• Boil the milk and oil: Place the milk, oil, and salt in a medium saucepan and bring to a gentle boil over medium heat, stirring occasionally. Remove from heat as soon as you see big bubbles coming through the milk.

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  • Add the tapioca flour: Add all of the tapioca flour and stir with a wooden spoon until you see no more dry tapioca flour. The dough will be grainy, gelatinous and it will clump together. It will not have a smooth texture.DSC_0009
  • Cool the dough: Transfer the dough to the bowl of a standing mixer fitted with a paddle attachment. (Alternatively, you can finish the dough by hand or hand mixer. Be prepared for a work-out.) Beat the dough for a few minutes at medium speed until it has cooled enough that you can hold your finger against the dough for several seconds. If you are using a stand or hand mixer, the side of the bowl should not be hot. The dough will separate and loosen up, this is normal. It will come together again when the egg is added. DSC_0012
  • Beat in the eggs: With the mixer on medium speed, beat the eggs into the dough Scrape down the sides of the bowl as needed. At this point, the dough should come together.DSC_0014
  • Beat in the cheese: Beat in the cheese on medium speed until fully incorporated. The resulting dough will be very sticky, stretchy, and soft with a consistency of cookie dough. It will not be completely smooth, but it will be easily enough to scoop and shape into balls.DSC_0015DSC_0016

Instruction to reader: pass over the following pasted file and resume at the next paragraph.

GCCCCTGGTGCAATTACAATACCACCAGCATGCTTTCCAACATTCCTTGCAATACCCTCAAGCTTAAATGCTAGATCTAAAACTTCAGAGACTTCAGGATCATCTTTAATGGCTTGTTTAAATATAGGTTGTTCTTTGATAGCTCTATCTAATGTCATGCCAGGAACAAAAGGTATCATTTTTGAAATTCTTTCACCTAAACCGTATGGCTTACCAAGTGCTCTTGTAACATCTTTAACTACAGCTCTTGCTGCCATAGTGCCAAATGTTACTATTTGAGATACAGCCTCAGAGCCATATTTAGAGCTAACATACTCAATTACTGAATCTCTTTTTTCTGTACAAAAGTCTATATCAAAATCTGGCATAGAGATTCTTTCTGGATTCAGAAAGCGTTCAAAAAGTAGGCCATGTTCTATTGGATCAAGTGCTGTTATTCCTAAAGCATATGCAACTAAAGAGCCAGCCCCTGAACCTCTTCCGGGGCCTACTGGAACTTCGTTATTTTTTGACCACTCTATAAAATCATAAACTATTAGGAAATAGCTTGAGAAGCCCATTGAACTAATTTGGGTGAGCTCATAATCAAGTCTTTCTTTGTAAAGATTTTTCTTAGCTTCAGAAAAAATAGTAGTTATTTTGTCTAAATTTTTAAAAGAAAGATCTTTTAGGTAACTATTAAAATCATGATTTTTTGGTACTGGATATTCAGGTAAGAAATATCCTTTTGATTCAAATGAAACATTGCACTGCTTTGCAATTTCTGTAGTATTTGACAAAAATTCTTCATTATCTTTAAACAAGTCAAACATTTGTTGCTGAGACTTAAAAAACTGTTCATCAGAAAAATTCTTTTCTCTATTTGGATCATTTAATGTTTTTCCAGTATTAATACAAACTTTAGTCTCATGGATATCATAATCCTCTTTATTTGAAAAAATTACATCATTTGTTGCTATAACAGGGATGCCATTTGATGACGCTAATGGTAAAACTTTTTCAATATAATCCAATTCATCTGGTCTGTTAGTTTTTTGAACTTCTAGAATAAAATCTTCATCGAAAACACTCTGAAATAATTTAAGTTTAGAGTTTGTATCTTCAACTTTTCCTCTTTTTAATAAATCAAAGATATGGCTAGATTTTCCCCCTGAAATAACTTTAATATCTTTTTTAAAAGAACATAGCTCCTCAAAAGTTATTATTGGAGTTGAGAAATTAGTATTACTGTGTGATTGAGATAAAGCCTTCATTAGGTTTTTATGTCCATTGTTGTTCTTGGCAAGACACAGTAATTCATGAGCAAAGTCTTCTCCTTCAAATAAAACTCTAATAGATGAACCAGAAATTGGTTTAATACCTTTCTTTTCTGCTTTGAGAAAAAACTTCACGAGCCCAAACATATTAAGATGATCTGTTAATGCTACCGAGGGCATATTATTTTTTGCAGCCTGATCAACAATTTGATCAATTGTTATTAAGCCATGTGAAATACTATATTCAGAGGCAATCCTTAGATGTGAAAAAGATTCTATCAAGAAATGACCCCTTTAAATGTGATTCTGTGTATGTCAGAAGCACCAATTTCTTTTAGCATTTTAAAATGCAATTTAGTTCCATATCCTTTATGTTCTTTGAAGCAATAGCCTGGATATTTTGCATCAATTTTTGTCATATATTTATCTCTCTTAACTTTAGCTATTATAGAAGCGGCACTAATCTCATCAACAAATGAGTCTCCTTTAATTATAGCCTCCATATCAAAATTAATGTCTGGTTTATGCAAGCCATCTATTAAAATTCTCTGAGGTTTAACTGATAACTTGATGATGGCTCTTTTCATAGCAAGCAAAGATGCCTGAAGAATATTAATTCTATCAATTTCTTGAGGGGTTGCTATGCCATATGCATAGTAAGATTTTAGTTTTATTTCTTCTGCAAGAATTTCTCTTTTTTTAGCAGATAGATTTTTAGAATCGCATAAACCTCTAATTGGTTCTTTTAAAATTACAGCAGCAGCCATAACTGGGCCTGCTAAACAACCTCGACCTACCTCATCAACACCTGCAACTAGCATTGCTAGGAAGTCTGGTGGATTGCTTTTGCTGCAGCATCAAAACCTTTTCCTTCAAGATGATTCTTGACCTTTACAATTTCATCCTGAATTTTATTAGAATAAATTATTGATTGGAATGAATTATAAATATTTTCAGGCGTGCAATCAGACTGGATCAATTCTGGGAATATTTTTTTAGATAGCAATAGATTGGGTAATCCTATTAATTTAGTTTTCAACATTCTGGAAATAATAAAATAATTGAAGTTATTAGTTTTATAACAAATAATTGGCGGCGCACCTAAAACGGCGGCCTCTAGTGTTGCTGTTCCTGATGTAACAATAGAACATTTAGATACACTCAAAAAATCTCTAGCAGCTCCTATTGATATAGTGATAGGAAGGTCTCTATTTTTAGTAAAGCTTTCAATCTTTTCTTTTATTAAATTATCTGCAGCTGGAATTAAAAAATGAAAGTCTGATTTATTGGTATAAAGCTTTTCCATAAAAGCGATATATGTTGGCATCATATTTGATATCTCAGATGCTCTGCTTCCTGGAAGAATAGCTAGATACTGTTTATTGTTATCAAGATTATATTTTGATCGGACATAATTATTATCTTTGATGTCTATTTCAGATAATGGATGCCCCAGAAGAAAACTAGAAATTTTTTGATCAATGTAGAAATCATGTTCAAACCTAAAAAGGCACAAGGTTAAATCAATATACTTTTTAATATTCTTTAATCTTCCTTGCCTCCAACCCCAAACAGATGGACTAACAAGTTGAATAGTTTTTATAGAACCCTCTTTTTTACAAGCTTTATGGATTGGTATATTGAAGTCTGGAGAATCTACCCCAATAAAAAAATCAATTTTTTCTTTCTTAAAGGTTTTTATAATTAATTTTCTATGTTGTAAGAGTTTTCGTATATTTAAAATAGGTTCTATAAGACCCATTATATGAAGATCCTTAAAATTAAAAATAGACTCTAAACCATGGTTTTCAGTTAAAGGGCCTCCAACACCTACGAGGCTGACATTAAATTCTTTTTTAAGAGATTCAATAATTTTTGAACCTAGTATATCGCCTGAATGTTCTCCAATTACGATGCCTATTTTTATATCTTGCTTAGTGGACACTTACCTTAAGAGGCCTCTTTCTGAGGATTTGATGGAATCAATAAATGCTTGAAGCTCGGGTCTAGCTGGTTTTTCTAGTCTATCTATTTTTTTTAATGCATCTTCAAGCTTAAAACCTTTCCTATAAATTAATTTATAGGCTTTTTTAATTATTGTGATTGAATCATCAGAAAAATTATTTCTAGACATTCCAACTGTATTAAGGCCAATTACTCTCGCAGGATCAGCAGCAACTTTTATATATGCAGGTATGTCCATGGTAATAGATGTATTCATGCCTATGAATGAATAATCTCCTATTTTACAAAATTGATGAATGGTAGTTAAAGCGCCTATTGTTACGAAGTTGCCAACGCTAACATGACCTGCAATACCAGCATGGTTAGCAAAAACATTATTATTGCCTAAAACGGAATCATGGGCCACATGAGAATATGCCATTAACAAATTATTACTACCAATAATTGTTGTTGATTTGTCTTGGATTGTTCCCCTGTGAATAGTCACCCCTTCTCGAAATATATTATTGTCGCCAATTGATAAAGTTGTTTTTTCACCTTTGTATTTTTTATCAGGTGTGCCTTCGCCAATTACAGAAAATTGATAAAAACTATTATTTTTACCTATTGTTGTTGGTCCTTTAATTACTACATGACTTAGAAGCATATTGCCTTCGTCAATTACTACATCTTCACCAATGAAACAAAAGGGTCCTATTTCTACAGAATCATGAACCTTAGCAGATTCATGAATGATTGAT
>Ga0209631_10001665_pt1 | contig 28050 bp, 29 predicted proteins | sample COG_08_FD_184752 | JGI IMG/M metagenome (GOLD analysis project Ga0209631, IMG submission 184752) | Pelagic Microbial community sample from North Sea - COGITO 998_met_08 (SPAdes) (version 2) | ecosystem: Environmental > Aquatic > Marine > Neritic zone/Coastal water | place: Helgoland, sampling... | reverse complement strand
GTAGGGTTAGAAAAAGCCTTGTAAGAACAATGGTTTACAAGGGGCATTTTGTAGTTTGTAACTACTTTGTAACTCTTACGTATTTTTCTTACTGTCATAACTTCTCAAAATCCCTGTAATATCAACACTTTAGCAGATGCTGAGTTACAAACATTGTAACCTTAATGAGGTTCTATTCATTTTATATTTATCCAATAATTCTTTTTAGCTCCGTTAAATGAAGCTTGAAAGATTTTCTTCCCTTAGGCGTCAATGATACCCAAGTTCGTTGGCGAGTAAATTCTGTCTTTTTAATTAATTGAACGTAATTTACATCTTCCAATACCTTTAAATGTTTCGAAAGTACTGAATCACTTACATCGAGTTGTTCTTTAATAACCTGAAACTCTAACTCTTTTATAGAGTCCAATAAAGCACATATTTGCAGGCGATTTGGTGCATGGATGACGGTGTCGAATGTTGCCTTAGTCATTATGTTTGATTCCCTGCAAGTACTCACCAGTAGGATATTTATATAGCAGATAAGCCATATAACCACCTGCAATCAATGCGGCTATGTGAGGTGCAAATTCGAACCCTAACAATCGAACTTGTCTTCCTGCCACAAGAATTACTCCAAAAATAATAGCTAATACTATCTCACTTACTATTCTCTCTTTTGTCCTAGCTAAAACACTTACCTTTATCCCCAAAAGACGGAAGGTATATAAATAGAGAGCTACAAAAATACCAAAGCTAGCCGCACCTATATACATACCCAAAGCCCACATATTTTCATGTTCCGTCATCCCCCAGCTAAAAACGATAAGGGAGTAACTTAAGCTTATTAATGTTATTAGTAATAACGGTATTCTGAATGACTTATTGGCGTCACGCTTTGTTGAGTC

• Portion the puffs: Have a small bowl of water ready. For small puffs, scoop the dough by level tablespoons onto the baking sheets, spacing them about 1 1/2-inches apart (24 per baking sheet). For larger puffs, scoop the dough with a small (1 ounce or 2 tablespoon) ice cream scoop, spacing them about 2-inches apart (12 per baking sheet). Dip your scoop in water between scoops to prevent sticking.Small Batch Pão de Queijo (Brazilian Cheese Bread)
  • Bake the puffs: Place the baking sheets in the oven and immediately reduce the heat to 350°F. Bake for 15 minutes. Rotate the baking sheets between racks and from front to back. Bake until the puffs have puffed, the outsides are dry, and they are just starting to turn golden-brown on the bottoms, 5 minutes more or until top turn slightly brown. Cool for a few minutes and eat warm.

Makes 15 pieces (small ice cream scoop size)

Make-ahead Tip:

Portion the dough onto the baking sheets and freeze until solid. Transfer to resealable freezer bags and freeze for up to 1 month. Bake frozen for the same temperature, but add 10 more minutes in the baking time.

Good to know:

  • Tapioca flour: I bought my Tapioca flour in an Asian store, and I also found there is a Bob Red Mills Tapioca flour which I think is much  easier to find.
  • Storage: Leftover puffs can be kept in an airtight container in the refrigerator for up to 1 week and re-crisped in a warm oven or toaster oven.
  • Freezing: Portion the dough onto the baking sheets and freeze until solid. Transfer to resealable freezer bags and freeze for up to 1 month.
  • Future Baking: Take out from the freezer and transfer in refrigerator overnight or leave at room temperature while pre-heating the oven. Adjust baking time as needed, add approximately 5-10 minutes in baking time.

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Try it and let me know how it goes. Feel free to share this recipe and let’s get the community baking!♥

 

Categories: Cookies